Sunlight, Vitamin D, and Prostate Cancer Risk
  
Sunlight, Vitamin D, and Prostate Cancer Risk
With References to Omega-3 Essential Fatty Acids, Breast Cancer and Colon Cancer
Published:
10/6/2004
Format:
Dust Jacket Hardcover
Pages:
279
Size:
5.5x8.5
ISBN:
978-1-40108-259-8
Print Type:
B/W
"Sunlight, Vitamin D, and Prostate Cancer Risk"
P. J. Hyde

This science-based book is the first to demonstrate that in prostate cancer, insufficient access to the sun's short wavelength ultraviolet-B irradiance, necessary for photosynthesis of vitamin D, increases the risk of progression.

The author surveys five populations with steeply elevated mortality from prostate cancer: African-North Americans, Norwegians, Swedes, Swiss and Danes. He finds that insufficient exposure to UV-B and inadequate photosynthesis of vitamin D is common to them all.

Based on data extracted from World Health Statistics Annuals published in hard copy by the World Health Organization (WHO) in the 1980s, graphs depicting age-specific rates of prostate cancer mortality in Western European countries show that the Swiss rates are anomalously high for the country's latitude and may even surpass the rates for Norway and Sweden.

Age-standardized (world) statistics published on-line by the WHO's International Agency for Research into Cancer (IARC) in its Globocan 2000 Cancer Epidemiology Database list identical rates for Norway, Sweden and Switzerland.

The age-specific and age-standardized rates of prostate cancer mortality reported for other northern alpine countries are normal for the latitudes. Their more extensive surface areas and dispersed populations, with the great majority of their citizens residing far from the Alps, are consistent with this.

In a population survey conducted by Swiss scientists from two institutions, blood levels of calcidiol (25-hydroxyvitamin D), the body's major circulating reservoir of the vitamin, were measured in a large representative sample of adults in all age groups. Subjects older than 65 were found to be spending less than 30 minutes a day outdoors in the summer.

This is significant, because the capacity of exposed skin to photosynthesize vitamin D declines with age. Moreover, its inverse correlation with the intensiveness of pigmentation means that African-North Americans in particular need to spend longer periods of time in direct sunlight than may be possible for a variety of reasons.

The book contends that many aging individuals residing far from the Equator can achieve year-round sufficiency in vitamin D through relatively frequent, brief periods of exposure to sunlight, reinforced in winter by adequate supplementation. Published research indicating how many international units of the vitamin may be needed daily is also discussed.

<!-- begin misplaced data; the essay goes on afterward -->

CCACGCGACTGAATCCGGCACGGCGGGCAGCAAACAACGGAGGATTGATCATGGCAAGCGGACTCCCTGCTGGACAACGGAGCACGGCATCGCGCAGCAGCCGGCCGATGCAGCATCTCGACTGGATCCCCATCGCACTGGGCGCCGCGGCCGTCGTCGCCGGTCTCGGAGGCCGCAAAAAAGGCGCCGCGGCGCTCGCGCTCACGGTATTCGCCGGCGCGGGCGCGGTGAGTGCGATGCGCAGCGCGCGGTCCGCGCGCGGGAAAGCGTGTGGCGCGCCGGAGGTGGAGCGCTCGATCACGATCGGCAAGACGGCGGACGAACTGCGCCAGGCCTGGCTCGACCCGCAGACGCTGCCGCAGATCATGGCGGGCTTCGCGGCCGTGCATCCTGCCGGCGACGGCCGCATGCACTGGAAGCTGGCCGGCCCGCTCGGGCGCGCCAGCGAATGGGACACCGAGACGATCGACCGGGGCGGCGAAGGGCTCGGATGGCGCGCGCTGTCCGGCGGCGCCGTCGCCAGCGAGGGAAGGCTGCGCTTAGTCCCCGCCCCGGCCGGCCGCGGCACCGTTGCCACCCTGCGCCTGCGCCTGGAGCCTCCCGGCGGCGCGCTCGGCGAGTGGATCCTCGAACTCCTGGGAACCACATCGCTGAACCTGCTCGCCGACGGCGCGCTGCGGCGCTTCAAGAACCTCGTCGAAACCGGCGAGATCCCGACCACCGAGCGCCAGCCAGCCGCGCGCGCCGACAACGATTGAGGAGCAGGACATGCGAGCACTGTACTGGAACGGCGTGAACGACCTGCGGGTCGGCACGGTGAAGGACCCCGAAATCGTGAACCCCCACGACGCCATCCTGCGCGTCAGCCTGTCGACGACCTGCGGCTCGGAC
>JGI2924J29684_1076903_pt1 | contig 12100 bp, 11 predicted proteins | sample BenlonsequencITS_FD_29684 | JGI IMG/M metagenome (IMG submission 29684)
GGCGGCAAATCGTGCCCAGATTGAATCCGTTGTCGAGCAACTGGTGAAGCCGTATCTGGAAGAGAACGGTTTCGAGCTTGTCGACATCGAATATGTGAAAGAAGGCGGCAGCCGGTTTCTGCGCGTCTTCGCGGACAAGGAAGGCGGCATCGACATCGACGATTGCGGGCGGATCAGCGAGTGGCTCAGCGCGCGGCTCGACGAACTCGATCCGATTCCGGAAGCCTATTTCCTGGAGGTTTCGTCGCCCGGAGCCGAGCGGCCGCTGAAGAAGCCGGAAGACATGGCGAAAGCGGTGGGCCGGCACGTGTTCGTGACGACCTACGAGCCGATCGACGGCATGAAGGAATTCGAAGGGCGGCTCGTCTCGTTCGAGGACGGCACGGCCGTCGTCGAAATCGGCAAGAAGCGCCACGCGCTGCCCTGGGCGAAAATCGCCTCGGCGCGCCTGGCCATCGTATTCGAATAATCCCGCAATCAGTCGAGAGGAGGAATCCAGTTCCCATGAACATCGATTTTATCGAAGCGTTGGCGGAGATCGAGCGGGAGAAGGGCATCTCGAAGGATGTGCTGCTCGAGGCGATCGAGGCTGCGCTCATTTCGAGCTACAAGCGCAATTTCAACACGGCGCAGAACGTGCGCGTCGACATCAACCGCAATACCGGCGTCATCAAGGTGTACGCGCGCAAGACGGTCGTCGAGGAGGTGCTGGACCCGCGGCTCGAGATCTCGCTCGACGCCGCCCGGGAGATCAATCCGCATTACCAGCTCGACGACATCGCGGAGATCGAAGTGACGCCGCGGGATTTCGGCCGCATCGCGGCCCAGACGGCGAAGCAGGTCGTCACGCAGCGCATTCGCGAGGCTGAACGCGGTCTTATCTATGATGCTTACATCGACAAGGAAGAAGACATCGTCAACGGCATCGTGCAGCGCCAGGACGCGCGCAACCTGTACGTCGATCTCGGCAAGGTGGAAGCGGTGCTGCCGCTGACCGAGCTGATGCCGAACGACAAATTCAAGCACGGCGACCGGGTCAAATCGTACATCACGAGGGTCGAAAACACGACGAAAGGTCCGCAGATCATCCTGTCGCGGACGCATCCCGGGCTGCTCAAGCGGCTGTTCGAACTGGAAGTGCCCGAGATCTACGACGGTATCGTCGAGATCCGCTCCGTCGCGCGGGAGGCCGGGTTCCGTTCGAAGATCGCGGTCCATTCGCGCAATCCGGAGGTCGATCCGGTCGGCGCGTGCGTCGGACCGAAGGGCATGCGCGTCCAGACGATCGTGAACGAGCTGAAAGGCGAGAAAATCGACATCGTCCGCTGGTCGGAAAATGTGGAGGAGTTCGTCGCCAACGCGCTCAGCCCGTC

There is a detailed description of the mechanism whereby minute quantities of a powerful steroid hormone (calcitriol) metabolized from calcidiol, bind to the hormone's receptors (VDR) within the nuclei of the cells. By a signalling procedure involving "cross talk" between the hormone and the VDR, and resulting changes in the transcription of genes within the nuclei, proliferation of malignant cells can be inhibited.

Besides prostate cancer, several other common cancers are reported to be associated with deficiencies of vitamin D.

"Recommended reading for anyone interested in lowering their risk of prostate cancer"---Christopher Morash, MD, FRCSC, Chief of Urosurgical Oncology, Ottawa Regional Cancer Centre, Ottawa, Ontario.

ISBN: 1-4010-8258-0 (paperback) and 1-4010-8259-9 (hardback).
Surface: Xlibris Corporation at International Plaza II, Suite 340, Philadelphia, PA, U.S.A. 19113
Web: http://www.xlibris.com/bookstore/bookdisplay.asp?bookid=17092
Email: Orders@Xlibris.com
Price (paperback): U
Preview coming soon.

With a background in Russian language studies and many years of work in the challenging fields of science translation and information analysis, and after wrestling for a decade and a half with prostate cancer and bladder cancer, Peter Hyde considers that he is qualified to write this book.

A native Londoner and former naval pilot, he moved to Ottawa, Canada in 1948. After wintering in Ontario he spent the next two years as an assistant technician at a low-temperature, high-latitude research laboratory near Churchill on the western shore of Hudson's Bay. It was there that he experienced the full meaning of the arctic wind-chill.

An amateur botanist, he unwittingly discovered a hitherto unnamed variety of an arctic plant. Like him, this recumbent member of the Pink family, Draba alpina L. var. hydeana, was doing its best to stay out of the wind.

He enjoys walking, swimming, reading, listening to birds and other melodious sounds, looking at wild flowers, seeking answers to knotty problems, and engaging in amicable, constructive conversation. His home is in Ottawa, where the continental climate causes the tropical summers to be over "almost before you know it," and the winters to be long and severe.

 
 


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